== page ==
Published on November 22nd, 2019 | by Sunit Nandi0
Sex ed + technology
Our knowledge and habits are constantly changing in parallel to the opportunities provided by the development of technology. Thanks to this progress we get easier and easier access to all the information we need. Unfortunately, it’s also easier for all Internet users to publish and modify various kinds of information.
The availability of information gives us the delusion of having an actual knowledge. It’s an especially dangerous phenomenon among adolescents and their sexual awareness. Discovering yourself is an extremely significant part of puberty. It’s so important and complicated that schools should take the whole responsibility for education in this area, as well.
Young people tell each other their sex experiences, organise sex toy shop escapades, discover different methods of contraception and ways of pleasuring themselves… They are often on their own on this sex world journey. It doesn’t have to be this way!
Sex Ed classes are usually associated with nervous laughs, awkward jokes, bananas and condoms, and awful sex ed dolls. It’s because of our own laziness, lack of imagination and common sense. Technology offers us wonderful and mature solutions for useful and informative Sex Education. This time we took a closer look at mobile apps that will help you get to your students! Here’s what we found:
My Sex Doctor
In this app you can find a glossary of the most important, sex and puberty related terms. You can also get to know the 100 Things You Must Know category in search for hard facts that should be common knowledge by now. What really caught our attention when browsing the appeals what is hiding under the Topics tab. An immense choice of subjects like Sexual Organs, Flirting, Before Sex, or just as important Unhealthy Relationships. Clicking each topic uncovers sets of related questions with elaborate answers. My Sex Doctor is approved by the British National Health Service.
Ask Without Shame
The story behind the app is a huge topic for a separate hour of Sex Ed class. The founder of Ask Without Shame grew up in Uganda — a country where everything related to sex is an absolute taboo. Having both parents died of AIDS and being HIV-positive herself didn’t make her life in Uganda any easier. Her own story inspired her to create the application that would make all needed sex related knowledge and help more accessible, without the sense of humiliation and exclusion. With the app you can call or text actual medical experts at any time of the day, with every possible question, problem or emergency situation you have.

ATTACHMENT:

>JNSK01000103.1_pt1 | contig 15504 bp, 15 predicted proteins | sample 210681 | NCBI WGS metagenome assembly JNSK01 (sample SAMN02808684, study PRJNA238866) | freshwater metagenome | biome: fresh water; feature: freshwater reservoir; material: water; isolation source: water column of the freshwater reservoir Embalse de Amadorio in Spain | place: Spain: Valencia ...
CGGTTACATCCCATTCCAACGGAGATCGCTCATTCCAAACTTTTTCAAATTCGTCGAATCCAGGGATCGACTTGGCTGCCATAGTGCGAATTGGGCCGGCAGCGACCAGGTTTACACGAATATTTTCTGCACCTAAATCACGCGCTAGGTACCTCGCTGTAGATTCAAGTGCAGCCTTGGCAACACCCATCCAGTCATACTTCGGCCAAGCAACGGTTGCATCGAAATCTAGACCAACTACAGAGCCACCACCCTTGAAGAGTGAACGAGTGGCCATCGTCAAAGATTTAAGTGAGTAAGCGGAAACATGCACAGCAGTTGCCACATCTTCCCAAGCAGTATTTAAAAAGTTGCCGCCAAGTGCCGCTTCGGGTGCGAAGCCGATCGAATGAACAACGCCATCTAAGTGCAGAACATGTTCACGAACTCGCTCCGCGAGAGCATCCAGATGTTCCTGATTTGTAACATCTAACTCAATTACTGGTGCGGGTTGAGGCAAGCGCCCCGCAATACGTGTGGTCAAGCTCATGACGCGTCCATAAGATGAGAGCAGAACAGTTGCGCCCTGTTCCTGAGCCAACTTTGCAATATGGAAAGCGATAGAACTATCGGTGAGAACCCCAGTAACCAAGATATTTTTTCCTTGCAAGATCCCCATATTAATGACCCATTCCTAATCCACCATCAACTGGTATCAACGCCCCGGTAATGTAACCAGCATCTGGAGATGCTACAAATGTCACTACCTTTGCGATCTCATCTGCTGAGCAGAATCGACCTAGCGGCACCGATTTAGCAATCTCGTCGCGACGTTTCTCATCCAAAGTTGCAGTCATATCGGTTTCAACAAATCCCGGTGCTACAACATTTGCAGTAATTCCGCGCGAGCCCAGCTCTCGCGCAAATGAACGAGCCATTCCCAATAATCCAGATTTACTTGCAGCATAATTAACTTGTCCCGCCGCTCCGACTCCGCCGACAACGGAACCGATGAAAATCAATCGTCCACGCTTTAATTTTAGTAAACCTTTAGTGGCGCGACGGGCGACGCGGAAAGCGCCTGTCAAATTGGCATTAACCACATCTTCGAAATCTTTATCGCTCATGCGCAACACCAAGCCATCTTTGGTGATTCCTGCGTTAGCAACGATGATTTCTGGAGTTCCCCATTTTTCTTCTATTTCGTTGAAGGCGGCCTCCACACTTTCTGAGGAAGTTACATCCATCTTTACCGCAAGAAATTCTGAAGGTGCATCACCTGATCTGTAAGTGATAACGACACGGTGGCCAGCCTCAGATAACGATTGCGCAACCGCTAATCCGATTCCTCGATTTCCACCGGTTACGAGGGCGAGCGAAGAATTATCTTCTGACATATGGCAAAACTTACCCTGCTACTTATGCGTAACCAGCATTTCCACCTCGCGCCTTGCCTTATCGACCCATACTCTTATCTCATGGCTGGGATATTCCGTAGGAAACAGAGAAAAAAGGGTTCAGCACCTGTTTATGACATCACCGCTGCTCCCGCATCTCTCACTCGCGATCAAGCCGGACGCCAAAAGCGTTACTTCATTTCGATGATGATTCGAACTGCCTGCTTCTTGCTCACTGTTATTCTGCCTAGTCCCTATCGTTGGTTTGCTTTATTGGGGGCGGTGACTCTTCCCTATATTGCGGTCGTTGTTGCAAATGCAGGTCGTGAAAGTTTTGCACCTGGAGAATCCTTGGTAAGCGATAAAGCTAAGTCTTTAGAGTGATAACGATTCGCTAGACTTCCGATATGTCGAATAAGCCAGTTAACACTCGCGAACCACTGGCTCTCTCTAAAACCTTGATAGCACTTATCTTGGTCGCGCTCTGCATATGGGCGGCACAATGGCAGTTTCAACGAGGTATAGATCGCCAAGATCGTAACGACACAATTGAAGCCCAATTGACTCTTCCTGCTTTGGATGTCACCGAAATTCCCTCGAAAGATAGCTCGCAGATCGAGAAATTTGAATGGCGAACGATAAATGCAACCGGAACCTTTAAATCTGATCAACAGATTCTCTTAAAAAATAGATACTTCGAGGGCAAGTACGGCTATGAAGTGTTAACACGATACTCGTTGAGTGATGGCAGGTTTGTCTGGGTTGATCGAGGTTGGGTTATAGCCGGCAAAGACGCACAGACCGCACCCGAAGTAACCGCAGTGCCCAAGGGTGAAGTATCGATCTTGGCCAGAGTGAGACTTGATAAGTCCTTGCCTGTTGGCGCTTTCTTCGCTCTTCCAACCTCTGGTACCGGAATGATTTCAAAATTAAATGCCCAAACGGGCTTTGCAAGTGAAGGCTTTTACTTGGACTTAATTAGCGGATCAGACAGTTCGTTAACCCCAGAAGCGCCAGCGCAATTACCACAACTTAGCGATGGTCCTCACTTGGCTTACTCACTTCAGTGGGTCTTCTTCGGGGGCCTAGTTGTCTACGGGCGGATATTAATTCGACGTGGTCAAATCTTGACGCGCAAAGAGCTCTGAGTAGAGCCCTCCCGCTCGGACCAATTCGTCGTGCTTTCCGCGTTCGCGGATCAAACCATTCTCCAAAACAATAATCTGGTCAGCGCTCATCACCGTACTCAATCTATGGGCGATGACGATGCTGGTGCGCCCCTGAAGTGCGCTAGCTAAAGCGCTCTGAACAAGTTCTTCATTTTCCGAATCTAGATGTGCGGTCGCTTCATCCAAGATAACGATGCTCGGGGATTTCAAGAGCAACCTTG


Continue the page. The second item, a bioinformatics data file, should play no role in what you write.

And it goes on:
An interactive sex knowledge base in the form of a chat box. The real life background of Sophie Bot is remarkably similar to Ask Without Shame. The main impulse in this case was an extreme sex taboo in Kenya. The goal was to create an app with 100% anonymous access to answers for as many as possible sensitive queries.
JuiceBox founder created a safe, judgement free space for young people not only to ask questions to sex health experts, but also to share their own stories and experiences, and to share advice with fellow users in need. Roots of this app are the founder’s experiences, as well. Only this time we have to do with sexuality shaming in the conservative state of Tennessee.
It’s an app of University of Oregon Health Center focused particularly on the beginnings of one’s sex life. SexPositive will help your students understand what’s going on with theirs bodies before and during intercourse, understand each other’s anatomy, explain different kinds of sex, and help them get prepared to the first talk they should have before having sex for the first time. It’ll also make them think carefully if they actually are ready to take such a huge mature step. To make the app more approachable and reliable the creators attached videos with university students sharing their thoughts and experiences.
A female targeted application created to help women understand and control their menstruation cycle better. The app shows in an accessible way how many different factors of your daily life are influenced just by the cycle. It helps to get more self-aware and get used to your own body’s rules.
Understanding the need and benefits of being able to communicate with others is the first step to a peaceful social life, but also to your sexual well-being. The step after should be the ability to communicate with your very self and your own body. This level of self-awareness is unfortunately often missed in school education. Presenting such an app like Journal shows students how easy and important it is to begin to take care of your mental health just by writing down what’s been eating you. The app is fully encrypted to ensure its users absolute privacy.
Inviting technology to your Sex Education classes should be an obligatory point of your teaching plan. Sex Ed apps are and anonymous and friendly way to get familiar with sex health and well-being queries. It’s important to mark, though, that apps can be a help tool only. They can’t replace an actual face-to-face conversations or doctor appointments. Keep in mind that Sex Education should not be just about contraception methods and sexual intimacy. As a teacher, you should first understand how deep, complex and closely related the mental, physical and sex aspects of life are. If you’re not sure of your competences, don’t feel ashamed and invite an expert guest.
Do you know more useful Sex Ed apps? Or want to share your teaching experiences with us? As usual, we’re looking forward to your feedback!